Mail-Art Cafe

The Place where there is no specific theme. A real social group for you......

Members: 285
Latest Activity: Feb 10

Discussion Forum

Mini Mail Art Symposium - Manchester

Started by Michael Leigh. Last reply by Michael Leigh Feb 10. 8 Replies

Music and the process of creation

Started by Eduardo Cardoso. Last reply by Carolyn Cline Dec 22, 2018. 30 Replies

Poetry Circle

Started by Talking Bird. Last reply by amadeu escórcio Aug 13, 2018. 27 Replies

What does Art want?

Started by Talking Bird. Last reply by Carolyn Cline Apr 23, 2018. 27 Replies

Poison Bottle collectors

Started by Poison Label Productions. Last reply by Strelnikov (Стрельников) Jun 2, 2011. 4 Replies


Started by vittore baroni. Last reply by Mail Art Martha Feb 22, 2011. 7 Replies

What do [men and] women want?

Started by Talking Bird. Last reply by Clifford Duffy Feb 6, 2010. 60 Replies

Koboloi (only for men?)

Started by Talking Bird. Last reply by Katerina Nikoltsou (MomKat) Dec 12, 2009. 15 Replies


Started by Celestino Neto. Last reply by nuria metzli Jun 22, 2009. 6 Replies

Vincent Schiavelli

Started by Rain Rien Nevermind. Last reply by Adamandia Jan 17, 2009. 1 Reply

Comment Wall


You need to be a member of Mail-Art Cafe to add comments!

Comment by carl baker on February 10, 2020 at 10:59pm
Comment by Michael Leigh on January 28, 2020 at 7:00am

Collaged diary with doodles and coffee packaging - France 1973,

Comment by FATIMA VARELLA on January 27, 2020 at 5:56pm

Comment by Katerina Nikoltsou (MomKat) on January 4, 2020 at 6:35pm

cup-a-tea on a winter day:

Comment by Katerina Nikoltsou (MomKat) on January 4, 2020 at 6:33pm

Holiday Tea Time with from London:

tea tins with English Ahmad tea,

"mail art" for this Royal Post tea tin?

little girl sends some:

Comment by Katerina Nikoltsou (MomKat) on December 25, 2019 at 10:38am

Comment by Katerina Nikoltsou (MomKat) on December 25, 2019 at 10:37am

Merry merry...

Comment by No Idea on November 23, 2019 at 10:08am

Regarding mailart being meta and keeping it that way: I totally agree.

Comment by res nullius aka. "res" on November 23, 2019 at 3:16am

This is just a try, but if you look at 'money' as a mediating symbol, it can come between the creatrix and their work -- or choices in making -- and it can also come between the viewer (or receiver/acquirer) and the work, according to what is classified as having 'value.'

For instance, the example given of Gauguin -- setting aesthetics aside -- it is argued that he consciously produced exoticized, pseudo-primitivist works - a European fantasy - specifically, if not altogether successfully in a financial sense, for a bourgeois Parisian/French art market. He and his European wife were both art collectors, and he was a stock broker ruined in the Paris Bourse stock market crash of 1882. I won't even go into the controversies surrounding his personal life. [Again, all aesthetics temporarily set aside just for purposes of this simple discussion regarding money.]

From reading, I think the ethea (plural of ethos) of 20th Century correspondence art/postal art/mailart/fluxus/anti-art was at least partially developed in an effort to bypass the dilemmas built into art-creation under capitalism, that is, under the influence of money (and surplus capital) as a mediating symbol of value. In other words, mailart has a subversive side.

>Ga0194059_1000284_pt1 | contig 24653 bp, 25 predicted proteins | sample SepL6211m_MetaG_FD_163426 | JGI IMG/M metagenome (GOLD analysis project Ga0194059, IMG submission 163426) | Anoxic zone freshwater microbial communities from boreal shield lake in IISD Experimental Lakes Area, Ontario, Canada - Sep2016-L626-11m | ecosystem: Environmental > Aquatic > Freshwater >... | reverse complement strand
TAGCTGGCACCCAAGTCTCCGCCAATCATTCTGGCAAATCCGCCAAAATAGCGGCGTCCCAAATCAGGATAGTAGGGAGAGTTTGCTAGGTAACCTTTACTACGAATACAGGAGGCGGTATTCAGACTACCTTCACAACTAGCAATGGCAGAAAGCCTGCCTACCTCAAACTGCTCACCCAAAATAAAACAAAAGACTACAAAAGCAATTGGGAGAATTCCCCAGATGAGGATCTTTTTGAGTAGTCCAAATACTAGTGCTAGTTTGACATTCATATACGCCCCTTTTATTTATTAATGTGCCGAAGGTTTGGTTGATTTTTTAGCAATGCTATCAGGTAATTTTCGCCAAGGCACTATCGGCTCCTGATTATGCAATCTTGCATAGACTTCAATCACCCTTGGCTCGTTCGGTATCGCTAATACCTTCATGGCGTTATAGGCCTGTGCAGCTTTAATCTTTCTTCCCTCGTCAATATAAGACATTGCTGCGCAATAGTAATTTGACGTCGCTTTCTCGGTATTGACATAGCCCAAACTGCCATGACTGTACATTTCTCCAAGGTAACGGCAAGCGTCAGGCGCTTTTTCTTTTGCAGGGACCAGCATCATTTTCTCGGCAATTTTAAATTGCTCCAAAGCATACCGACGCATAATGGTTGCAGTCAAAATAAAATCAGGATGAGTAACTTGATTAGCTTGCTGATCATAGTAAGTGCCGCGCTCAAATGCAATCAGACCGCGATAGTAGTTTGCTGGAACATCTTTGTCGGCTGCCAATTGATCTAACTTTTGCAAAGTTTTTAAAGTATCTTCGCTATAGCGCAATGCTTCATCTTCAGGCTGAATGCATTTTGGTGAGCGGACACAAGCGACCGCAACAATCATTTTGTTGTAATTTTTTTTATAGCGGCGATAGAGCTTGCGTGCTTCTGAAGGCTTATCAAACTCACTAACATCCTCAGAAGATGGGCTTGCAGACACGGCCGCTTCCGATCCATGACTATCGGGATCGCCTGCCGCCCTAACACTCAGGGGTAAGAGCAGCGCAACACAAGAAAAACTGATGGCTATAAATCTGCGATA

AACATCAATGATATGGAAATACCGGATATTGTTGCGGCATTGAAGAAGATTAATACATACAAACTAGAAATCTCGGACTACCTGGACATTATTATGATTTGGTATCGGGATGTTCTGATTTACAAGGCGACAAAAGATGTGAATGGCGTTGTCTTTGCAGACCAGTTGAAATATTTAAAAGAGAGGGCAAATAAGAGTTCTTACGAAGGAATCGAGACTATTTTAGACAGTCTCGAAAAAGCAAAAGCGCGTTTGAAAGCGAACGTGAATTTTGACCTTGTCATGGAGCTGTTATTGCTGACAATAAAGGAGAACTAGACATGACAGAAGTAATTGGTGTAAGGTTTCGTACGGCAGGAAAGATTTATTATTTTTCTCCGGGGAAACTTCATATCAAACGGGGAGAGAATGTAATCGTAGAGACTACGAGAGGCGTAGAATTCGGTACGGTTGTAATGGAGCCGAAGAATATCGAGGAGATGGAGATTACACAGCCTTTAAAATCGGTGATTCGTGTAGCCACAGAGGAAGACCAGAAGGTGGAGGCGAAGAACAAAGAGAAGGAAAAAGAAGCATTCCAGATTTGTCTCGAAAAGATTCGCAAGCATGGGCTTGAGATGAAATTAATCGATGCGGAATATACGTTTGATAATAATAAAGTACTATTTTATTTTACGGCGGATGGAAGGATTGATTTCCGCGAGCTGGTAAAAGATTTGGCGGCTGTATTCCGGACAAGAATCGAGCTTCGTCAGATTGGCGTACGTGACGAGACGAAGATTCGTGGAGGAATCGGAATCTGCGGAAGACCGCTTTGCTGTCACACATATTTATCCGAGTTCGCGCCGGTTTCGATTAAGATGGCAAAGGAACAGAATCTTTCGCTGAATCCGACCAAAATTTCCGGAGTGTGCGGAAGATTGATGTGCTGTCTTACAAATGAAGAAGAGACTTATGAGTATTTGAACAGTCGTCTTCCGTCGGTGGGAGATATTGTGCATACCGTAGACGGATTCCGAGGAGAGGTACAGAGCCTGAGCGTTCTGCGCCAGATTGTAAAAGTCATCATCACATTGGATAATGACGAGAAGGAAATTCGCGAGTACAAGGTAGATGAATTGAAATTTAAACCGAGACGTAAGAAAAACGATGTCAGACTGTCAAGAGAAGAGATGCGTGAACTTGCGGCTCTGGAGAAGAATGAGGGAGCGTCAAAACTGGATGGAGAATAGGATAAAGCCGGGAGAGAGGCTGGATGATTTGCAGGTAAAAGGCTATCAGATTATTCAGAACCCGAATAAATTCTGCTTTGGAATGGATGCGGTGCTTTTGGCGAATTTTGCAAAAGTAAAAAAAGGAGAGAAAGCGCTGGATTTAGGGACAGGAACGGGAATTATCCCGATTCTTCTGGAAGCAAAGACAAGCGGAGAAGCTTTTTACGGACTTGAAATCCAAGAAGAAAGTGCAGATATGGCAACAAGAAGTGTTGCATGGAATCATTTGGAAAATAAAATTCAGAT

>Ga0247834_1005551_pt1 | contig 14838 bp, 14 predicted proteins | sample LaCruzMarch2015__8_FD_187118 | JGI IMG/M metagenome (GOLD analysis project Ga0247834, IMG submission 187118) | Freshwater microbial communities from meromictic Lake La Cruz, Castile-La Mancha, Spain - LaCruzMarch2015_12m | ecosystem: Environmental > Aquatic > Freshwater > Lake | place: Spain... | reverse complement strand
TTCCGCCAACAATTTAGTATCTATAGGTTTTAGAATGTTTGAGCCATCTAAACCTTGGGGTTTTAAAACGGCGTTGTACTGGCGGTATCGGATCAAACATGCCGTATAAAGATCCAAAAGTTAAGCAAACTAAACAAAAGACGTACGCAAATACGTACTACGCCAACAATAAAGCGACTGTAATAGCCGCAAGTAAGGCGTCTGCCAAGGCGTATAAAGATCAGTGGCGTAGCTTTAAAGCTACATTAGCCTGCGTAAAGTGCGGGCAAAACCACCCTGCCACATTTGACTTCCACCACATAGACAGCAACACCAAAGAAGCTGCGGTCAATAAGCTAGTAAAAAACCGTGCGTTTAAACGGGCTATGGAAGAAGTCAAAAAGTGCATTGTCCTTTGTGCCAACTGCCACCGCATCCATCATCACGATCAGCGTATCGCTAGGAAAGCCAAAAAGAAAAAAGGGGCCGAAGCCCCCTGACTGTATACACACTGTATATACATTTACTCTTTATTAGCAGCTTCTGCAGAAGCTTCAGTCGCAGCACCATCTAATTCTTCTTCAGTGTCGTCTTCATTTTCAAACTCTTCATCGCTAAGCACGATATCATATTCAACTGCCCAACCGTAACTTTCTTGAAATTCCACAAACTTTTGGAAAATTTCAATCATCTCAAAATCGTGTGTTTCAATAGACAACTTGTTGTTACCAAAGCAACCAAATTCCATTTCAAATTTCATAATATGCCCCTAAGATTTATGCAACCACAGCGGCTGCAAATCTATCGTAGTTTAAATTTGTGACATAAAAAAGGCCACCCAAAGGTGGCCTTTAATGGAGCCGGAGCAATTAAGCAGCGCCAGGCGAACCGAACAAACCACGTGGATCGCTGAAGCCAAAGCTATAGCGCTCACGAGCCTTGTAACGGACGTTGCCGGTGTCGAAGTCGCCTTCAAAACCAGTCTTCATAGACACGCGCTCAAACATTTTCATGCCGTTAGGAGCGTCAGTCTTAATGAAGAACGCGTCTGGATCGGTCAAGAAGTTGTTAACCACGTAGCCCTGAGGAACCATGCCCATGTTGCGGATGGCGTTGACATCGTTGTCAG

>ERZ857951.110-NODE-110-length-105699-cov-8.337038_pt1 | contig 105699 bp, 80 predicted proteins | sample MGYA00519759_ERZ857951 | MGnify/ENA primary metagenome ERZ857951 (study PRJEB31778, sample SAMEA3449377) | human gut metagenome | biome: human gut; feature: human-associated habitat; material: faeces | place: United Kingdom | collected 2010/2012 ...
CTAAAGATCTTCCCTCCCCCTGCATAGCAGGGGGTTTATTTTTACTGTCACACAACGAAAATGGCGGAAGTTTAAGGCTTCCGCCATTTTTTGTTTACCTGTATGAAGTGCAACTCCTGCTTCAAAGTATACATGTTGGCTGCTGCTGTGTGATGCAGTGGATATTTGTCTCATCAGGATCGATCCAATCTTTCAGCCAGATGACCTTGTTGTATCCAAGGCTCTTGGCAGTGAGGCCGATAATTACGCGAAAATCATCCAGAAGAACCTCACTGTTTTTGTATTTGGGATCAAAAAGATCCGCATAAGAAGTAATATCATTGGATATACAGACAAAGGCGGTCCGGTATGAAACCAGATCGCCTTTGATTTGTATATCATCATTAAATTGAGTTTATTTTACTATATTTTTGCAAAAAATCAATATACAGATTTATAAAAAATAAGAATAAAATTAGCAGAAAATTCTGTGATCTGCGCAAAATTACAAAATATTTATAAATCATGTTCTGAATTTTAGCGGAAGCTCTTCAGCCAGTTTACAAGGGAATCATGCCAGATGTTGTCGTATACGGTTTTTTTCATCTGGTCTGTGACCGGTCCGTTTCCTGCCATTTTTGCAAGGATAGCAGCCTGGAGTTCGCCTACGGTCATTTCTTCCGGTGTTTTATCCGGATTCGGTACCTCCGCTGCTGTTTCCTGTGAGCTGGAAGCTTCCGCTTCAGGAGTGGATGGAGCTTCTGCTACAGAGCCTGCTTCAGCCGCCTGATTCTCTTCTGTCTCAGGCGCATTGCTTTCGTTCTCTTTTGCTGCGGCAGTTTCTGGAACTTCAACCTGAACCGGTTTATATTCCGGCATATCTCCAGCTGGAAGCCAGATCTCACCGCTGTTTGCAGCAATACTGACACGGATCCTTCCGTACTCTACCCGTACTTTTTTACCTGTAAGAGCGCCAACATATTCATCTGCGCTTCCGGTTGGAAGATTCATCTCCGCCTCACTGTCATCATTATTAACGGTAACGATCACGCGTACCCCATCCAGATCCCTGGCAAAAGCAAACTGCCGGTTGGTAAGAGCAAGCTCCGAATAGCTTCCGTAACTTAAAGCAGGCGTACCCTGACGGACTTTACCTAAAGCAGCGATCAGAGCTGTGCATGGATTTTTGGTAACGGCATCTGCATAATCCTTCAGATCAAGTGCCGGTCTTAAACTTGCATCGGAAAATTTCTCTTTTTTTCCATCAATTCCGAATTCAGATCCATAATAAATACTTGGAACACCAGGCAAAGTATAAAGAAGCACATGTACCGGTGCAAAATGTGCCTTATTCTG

These dilemmas being so well-named and pointed out below, are built into the capitalist economic system. Mailart can be one way to deliberately step outside those bounds (the art market, copyright, the gallery system, etc.) -- but not if we deliberately commodify mailart, or fail to resist its commodification.

So, basically, mailart is meta, and we should keep it that way.

Comment by No Idea on November 22, 2019 at 3:58pm

This is an interesting issue. I wonder if/how the artist's copyright would figure into this. After all, artists do produce something considered to be  intellectual property. And there's the maxim that possession is 9/10's of the law. What if mail art was selling for loads of money? What right would people who produce work anonymously have? How would one be able to prove that they made a particular work? What unwritten codes of conduct are activated when someone engages in producing and sending out mail art? Does the receiver have specific obligations akin to any collecting institution? Seems like trust is an issue here. How widespread is the practice of selling mail art? Buyers may only be interested in putting together they own collections. Correct me if I'm wrong, but I thought most museums acquire mail art through donations and directly from the artists who mail their work to them. I personally feel that when I put things out into the world I pretty much lose all control over it. That sense of randomness or chance appeals to me.

I did a little research and it could be that the artist gives up ownership by putting something in the mail, especially as no promise of payment or other compensation has been made. Ownership and possession, though, are not necessarily equal. How these words are defined varies from country to country. If the seller is clearly identifying the artist who produced the mail art, they are also not committing fraud. Does the artist who doesn't want their work to be used in certain ways have to place a notice on the artwork that, for example, advises against the unauthorised reproduction or sale of their work? Unless they get permission perhaps? 


Members (284)




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